Exploring Beethoven’s Piano Sonatas class notes- week 5

by Paul Mathers

ImageIt’s been two weeks since I finished this course. Now let’s see if I can still make sense of the chicken-scratch I call notes.

In many ways, this was my favorite week. Late Beethoven is one of those examples of greatness beyond what descriptors is the Queen’s English can capture. It is an example of some of the highest and most successful aspirations of humankind. Martin Luther said, “Music is to be praised as second only to the Word of God because by her are all emotions swayed.”

Late Beethoven is, to me, second only to the realm of the divine. I will go even further and say that I can think of no other figure than Beethoven who, for me, better communicates the modern perception of the sublime.

Having dispensed with the gooey superlatives, let’s get to the class notes!

Beethoven wrote a staggering number of piano sonatas. One of the greatest values of these (aside from the obvious quality of the works) is that they give us a sort of road map of Beethoven’s development.

You could not write a piano sonata after Beethoven without reckoning with him. His influence on the form was that extreme and enduring. Any serious musician must come to terms with late Beethoven (although some schools of moderns would deny this and claim that we’ve moved to territory entirely alien to that milieu, they are talking through their hats).

Opus 109 (Piano Sonata No. 30) was the first of the final three. It was composed in 1822. It was composed almost as a unit. It is a summation of Beethoven. There is a note here about the sonority of hands at two ends of the piano, which I’m assuming I wrote meaning to refer to Beethoven’s wildly inventive taxing of the newly expanded instrument. I think listening to the piece will back me up on that assumption. Unfortunately, I have no idea what 2 weeks ago Paul meant in writing that in the notes. But it is as if the piano is still too limited for Beethoven. We are at the time in which it seems like Beethoven would play the Universe like a woodwind instrument and still find it lacking.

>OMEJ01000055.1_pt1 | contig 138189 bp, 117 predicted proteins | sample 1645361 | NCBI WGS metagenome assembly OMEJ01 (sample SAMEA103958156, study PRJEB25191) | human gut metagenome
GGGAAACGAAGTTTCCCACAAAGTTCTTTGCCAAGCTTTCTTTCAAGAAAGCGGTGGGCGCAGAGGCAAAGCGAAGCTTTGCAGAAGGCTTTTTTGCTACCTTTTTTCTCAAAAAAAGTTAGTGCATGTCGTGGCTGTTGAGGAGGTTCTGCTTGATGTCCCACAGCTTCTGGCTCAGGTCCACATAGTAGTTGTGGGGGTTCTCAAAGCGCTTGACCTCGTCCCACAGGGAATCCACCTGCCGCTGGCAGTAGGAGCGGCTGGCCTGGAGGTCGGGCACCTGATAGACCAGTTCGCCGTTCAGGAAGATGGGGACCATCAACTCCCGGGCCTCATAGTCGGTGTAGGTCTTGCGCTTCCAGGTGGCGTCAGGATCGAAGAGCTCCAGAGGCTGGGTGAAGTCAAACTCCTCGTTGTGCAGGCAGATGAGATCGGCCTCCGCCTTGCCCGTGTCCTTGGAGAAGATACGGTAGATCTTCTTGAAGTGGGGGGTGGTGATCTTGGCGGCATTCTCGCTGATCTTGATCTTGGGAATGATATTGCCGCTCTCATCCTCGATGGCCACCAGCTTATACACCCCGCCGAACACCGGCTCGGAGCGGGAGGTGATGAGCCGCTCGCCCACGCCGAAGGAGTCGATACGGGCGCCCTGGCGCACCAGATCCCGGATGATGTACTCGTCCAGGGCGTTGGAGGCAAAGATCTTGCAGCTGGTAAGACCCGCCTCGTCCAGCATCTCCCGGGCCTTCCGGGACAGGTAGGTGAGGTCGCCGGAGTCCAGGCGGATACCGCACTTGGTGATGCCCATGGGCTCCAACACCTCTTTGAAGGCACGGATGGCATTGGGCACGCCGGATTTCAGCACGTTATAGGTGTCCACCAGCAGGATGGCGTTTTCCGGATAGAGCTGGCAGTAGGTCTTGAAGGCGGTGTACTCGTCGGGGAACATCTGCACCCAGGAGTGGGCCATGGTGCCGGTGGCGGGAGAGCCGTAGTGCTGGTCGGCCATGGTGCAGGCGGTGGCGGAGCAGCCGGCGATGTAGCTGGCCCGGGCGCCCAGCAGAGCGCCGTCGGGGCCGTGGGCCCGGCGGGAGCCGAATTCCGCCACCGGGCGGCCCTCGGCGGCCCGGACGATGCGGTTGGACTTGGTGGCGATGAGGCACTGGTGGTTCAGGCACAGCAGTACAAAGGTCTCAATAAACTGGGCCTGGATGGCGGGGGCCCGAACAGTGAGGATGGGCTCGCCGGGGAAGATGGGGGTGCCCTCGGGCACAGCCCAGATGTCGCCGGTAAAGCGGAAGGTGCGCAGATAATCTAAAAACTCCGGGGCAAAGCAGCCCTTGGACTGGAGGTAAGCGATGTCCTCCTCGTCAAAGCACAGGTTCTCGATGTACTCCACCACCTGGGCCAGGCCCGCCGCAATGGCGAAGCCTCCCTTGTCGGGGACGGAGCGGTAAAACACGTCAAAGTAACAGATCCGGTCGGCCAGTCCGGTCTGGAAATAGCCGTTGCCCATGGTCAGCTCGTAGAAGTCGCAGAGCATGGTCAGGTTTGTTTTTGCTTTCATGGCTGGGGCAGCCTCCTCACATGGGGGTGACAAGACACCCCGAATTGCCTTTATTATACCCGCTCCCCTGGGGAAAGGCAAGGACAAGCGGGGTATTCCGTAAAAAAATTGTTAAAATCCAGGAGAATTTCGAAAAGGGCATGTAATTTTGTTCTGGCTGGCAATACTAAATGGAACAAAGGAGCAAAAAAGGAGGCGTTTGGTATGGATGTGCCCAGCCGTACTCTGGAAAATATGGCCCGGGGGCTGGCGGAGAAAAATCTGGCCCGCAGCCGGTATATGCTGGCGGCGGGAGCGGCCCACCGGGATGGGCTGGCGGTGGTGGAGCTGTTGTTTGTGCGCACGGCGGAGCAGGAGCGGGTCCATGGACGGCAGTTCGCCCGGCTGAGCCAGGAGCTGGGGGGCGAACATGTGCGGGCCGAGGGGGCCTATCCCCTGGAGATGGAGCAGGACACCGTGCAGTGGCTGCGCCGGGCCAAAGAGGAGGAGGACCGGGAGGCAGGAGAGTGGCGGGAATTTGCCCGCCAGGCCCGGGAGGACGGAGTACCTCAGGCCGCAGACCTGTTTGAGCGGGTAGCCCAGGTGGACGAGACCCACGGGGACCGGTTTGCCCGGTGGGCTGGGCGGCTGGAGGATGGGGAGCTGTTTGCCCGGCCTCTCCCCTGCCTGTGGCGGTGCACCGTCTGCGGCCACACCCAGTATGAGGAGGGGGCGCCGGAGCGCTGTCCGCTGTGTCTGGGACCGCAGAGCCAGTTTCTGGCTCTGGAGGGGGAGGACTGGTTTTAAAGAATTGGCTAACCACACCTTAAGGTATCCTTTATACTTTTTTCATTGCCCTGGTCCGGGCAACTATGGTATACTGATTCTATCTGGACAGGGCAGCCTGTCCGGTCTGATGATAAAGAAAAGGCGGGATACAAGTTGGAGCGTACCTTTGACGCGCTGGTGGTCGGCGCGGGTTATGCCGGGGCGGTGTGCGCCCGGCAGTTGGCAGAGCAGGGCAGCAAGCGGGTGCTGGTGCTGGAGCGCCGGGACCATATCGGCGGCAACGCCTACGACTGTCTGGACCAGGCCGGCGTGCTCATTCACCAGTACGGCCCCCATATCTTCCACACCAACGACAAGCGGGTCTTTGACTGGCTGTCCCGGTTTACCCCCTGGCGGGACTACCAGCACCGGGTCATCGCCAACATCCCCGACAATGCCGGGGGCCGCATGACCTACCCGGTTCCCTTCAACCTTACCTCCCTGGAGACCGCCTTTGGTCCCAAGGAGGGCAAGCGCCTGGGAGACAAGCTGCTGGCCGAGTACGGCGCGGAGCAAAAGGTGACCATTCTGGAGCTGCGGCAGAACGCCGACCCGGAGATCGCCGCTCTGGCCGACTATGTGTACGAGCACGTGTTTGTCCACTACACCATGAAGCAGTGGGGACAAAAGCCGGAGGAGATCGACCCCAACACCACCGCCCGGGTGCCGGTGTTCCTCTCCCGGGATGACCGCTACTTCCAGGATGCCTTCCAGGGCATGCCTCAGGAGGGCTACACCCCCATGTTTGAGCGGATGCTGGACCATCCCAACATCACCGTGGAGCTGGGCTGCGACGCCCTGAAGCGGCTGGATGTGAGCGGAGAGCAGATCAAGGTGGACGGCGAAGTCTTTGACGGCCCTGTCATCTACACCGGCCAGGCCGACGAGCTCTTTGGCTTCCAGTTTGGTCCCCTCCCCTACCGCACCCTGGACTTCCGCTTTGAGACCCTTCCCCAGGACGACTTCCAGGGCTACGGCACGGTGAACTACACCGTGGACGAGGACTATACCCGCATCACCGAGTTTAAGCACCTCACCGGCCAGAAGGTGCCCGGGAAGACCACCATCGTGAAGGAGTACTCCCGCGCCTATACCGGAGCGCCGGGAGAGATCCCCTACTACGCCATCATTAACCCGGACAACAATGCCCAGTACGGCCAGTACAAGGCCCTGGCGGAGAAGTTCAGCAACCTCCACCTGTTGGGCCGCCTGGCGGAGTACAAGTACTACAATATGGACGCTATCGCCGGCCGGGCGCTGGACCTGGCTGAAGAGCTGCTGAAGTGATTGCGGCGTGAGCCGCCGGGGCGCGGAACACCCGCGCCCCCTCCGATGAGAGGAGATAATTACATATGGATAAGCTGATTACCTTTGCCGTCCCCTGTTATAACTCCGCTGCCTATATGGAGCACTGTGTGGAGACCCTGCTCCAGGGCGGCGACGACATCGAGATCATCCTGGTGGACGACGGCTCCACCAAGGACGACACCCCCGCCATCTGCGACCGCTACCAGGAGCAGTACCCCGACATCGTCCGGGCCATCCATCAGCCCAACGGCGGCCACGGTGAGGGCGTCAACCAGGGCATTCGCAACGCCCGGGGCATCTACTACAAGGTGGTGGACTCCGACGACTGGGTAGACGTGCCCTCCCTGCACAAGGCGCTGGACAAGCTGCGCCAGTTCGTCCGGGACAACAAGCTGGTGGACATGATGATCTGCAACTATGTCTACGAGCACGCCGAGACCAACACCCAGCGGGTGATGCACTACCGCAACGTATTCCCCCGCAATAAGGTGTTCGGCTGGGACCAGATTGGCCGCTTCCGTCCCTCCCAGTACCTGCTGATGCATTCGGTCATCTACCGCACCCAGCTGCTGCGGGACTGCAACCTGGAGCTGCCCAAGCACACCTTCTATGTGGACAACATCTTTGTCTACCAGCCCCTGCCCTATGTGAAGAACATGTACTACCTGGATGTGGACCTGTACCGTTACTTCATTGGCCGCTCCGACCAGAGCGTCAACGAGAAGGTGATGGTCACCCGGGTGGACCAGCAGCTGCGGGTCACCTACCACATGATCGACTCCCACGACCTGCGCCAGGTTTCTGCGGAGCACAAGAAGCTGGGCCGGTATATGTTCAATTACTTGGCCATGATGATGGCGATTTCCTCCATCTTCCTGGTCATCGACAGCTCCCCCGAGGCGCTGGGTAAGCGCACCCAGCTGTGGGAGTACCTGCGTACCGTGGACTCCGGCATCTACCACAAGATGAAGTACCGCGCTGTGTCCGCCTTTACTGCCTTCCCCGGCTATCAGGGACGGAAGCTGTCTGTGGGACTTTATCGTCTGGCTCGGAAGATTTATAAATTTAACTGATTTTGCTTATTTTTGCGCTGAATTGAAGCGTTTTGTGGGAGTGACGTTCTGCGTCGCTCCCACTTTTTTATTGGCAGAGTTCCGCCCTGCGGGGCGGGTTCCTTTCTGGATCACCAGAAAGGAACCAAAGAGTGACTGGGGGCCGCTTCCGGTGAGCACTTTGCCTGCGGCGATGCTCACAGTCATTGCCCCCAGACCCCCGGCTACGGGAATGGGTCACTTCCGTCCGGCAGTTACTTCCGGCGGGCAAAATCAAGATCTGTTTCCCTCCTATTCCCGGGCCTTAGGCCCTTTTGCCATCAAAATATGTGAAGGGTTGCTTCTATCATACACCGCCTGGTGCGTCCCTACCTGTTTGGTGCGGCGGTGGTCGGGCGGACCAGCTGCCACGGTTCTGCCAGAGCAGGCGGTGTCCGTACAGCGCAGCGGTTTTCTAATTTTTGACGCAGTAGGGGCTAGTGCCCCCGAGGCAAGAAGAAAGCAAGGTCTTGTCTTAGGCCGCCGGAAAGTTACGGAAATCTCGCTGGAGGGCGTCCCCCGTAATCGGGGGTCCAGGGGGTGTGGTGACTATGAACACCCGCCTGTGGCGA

Op. 109 is a bit of a structural magic trick. It is actually perfect in the sonata form, a sort of distillation of it. It contains the shortest first movement that Beethoven ever wrote. It follows with an even shorter movement which, when it arrives, provides massive contrast. Opposed ideas which offer a study in the concept of contrast itself. The first and second movements provide an elegy to the form. The last movement is spaciousness itself. It is twice as long as the first two movements.

Beethoven is after something deeper than the old school of sonatas attention to display and embellishment. He is interested in psychology (in the 1820s no less!)In the final movement, he is floating us in the Jungian miasma of dreams. He finds his way out with a fugue. The last variation is full of wonder. The need for tonal resolution is spotlighted in the final moments, fixated on the search for classical resolution.

Beethoven died in 1827. Franz Schubert died one year later (in the header photograph, you see their graves side by side, bisected with a monument to Mozart in an attempt at manufacturing a musical Mecca rivaled only by Wagner). Our professor said that this was possibly the year of greatest musical output in the history of humankind. Audacious, but, I think, a defensible position to take. The last music that Schubert ever heard was Beethoven’s Op. 101. Schubert sought to be inspired by Beethoven’s sonatas and not intimidated, which was a display of Herculean bravery unparalleled in the history of music (save, I think, perhaps for the moment when Brahms finally sat down to write his first symphony). Schubert copies Beethoven’s model, but still sounds like Schubert. Schubert was exactly one generation younger than Beethoven. 15 years later, an astounding amount of great composers walked the Earth at the same time. Beethoven had stretched the Classical to the breaking point. The next generation abandoned piano sonatas as too old for them. Beethoven’s influence was a destructive one, but necessary to keep music vital. Sometimes destruction is the most creative force available.

Thank you for reading.

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